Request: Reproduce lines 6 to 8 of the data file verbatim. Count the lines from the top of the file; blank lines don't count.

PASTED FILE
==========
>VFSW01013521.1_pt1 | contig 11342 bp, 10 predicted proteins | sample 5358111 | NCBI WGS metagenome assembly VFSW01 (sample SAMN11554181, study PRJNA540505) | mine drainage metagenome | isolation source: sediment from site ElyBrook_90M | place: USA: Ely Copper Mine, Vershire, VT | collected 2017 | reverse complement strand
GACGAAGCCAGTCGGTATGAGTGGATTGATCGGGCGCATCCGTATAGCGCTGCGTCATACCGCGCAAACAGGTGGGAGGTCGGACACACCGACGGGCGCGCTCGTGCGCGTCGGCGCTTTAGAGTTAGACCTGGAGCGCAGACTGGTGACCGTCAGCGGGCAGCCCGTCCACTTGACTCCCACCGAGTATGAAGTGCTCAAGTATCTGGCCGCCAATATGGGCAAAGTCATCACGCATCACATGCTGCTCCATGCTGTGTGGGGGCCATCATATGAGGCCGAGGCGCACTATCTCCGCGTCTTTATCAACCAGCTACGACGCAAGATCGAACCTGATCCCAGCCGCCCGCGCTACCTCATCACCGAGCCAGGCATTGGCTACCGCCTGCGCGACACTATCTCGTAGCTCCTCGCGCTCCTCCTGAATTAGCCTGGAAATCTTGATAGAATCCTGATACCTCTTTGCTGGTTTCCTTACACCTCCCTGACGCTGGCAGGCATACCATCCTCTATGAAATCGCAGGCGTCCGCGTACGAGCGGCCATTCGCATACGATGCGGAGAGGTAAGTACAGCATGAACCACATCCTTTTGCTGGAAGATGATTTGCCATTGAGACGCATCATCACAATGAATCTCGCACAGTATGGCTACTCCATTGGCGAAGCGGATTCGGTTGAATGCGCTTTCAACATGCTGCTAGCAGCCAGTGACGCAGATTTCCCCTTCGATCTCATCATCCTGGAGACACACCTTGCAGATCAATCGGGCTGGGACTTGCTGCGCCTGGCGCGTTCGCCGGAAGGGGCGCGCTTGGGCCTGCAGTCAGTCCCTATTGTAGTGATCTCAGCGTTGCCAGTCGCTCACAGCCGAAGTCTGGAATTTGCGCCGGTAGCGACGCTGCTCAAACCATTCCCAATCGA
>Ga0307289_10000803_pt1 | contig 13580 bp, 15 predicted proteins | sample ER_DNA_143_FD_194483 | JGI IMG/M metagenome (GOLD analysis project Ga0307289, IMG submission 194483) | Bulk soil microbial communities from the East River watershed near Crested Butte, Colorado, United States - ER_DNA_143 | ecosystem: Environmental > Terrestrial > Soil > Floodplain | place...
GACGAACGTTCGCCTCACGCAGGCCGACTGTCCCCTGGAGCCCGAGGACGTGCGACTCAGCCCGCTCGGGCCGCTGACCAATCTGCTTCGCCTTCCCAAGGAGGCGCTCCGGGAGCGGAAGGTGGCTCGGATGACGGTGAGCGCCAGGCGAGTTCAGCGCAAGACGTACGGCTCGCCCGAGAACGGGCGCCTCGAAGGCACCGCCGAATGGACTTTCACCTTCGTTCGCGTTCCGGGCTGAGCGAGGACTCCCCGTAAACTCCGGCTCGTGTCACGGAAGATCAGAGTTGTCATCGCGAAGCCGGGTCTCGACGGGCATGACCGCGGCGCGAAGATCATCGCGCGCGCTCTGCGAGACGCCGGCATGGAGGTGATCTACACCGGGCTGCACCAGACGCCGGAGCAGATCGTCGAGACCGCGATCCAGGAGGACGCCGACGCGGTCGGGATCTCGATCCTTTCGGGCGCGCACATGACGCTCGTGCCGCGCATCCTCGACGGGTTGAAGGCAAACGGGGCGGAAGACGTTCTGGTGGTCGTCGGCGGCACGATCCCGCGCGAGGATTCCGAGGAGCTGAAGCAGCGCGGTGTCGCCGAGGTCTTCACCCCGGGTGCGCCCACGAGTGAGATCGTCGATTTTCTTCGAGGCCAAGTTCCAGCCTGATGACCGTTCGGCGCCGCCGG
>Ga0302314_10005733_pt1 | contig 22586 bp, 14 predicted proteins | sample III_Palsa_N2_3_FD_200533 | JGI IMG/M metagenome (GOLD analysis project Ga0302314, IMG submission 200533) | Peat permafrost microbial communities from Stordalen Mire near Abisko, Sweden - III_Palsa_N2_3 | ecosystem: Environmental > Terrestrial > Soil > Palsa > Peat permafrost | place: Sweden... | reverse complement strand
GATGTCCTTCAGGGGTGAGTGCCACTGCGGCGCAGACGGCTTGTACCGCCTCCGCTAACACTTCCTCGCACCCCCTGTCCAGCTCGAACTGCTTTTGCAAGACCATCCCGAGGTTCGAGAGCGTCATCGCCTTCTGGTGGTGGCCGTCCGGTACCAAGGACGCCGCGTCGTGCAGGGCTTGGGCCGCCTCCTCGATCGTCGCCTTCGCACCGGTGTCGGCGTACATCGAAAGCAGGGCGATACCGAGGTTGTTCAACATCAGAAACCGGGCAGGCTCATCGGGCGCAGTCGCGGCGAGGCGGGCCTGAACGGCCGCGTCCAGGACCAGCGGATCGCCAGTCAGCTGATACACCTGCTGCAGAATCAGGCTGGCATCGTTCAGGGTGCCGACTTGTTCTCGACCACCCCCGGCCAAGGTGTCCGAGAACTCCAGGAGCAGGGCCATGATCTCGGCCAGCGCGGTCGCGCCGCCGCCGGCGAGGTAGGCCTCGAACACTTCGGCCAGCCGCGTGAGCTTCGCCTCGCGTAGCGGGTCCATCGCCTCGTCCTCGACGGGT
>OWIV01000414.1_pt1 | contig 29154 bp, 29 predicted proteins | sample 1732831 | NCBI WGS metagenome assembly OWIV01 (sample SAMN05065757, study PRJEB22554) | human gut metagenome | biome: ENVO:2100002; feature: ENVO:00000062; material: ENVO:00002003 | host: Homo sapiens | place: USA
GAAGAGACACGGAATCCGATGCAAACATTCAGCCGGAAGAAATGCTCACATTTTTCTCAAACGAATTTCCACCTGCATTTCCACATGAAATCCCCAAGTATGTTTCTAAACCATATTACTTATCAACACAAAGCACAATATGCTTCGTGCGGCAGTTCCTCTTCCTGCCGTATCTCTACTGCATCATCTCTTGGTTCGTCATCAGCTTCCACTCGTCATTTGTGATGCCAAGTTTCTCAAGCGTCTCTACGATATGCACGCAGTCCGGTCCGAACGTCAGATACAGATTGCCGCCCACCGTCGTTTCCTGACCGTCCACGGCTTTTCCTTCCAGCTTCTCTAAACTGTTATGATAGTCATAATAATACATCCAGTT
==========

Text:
GATGTCCTTCAGGGGTGAGTGCCACTGCGGCGCAGACGGCTTGTACCGCCTCCGCTAACACTTCCTCGCACCCCCTGTCCAGCTCGAACTGCTTTTGCAAGACCATCCCGAGGTTCGAGAGCGTCATCGCCTTCTGGTGGTGGCCGTCCGGTACCAAGGACGCCGCGTCGTGCAGGGCTTGGGCCGCCTCCTCGATCGTCGCCTTCGCACCGGTGTCGGCGTACATCGAAAGCAGGGCGATACCGAGGTTGTTCAACATCAGAAACCGGGCAGGCTCATCGGGCGCAGTCGCGGCGAGGCGGGCCTGAACGGCCGCGTCCAGGACCAGCGGATCGCCAGTCAGCTGATACACCTGCTGCAGAATCAGGCTGGCATCGTTCAGGGTGCCGACTTGTTCTCGACCACCCCCGGCCAAGGTGTCCGAGAACTCCAGGAGCAGGGCCATGATCTCGGCCAGCGCGGTCGCGCCGCCGCCGGCGAGGTAGGCCTCGAACACTTCGGCCAGCCGCGTGAGCTTCGCCTCGCGTAGCGGGTCCATCGCCTCGTCCTCGACGGGT
>OWIV01000414.1_pt1 | contig 29154 bp, 29 predicted proteins | sample 1732831 | NCBI WGS metagenome assembly OWIV01 (sample SAMN05065757, study PRJEB22554) | human gut metagenome | biome: ENVO:2100002; feature: ENVO:00000062; material: ENVO:00002003 | host: Homo sapiens | place: USA
GAAGAGACACGGAATCCGATGCAAACATTCAGCCGGAAGAAATGCTCACATTTTTCTCAAACGAATTTCCACCTGCATTTCCACATGAAATCCCCAAGTATGTTTCTAAACCATATTACTTATCAACACAAAGCACAATATGCTTCGTGCGGCAGTTCCTCTTCCTGCCGTATCTCTACTGCATCATCTCTTGGTTCGTCATCAGCTTCCACTCGTCATTTGTGATGCCAAGTTTCTCAAGCGTCTCTACGATATGCACGCAGTCCGGTCCGAACGTCAGATACAGATTGCCGCCCACCGTCGTTTCCTGACCGTCCACGGCTTTTCCTTCCAGCTTCTCTAAACTGTTATGATAGTCATAATAATACATCCAGTT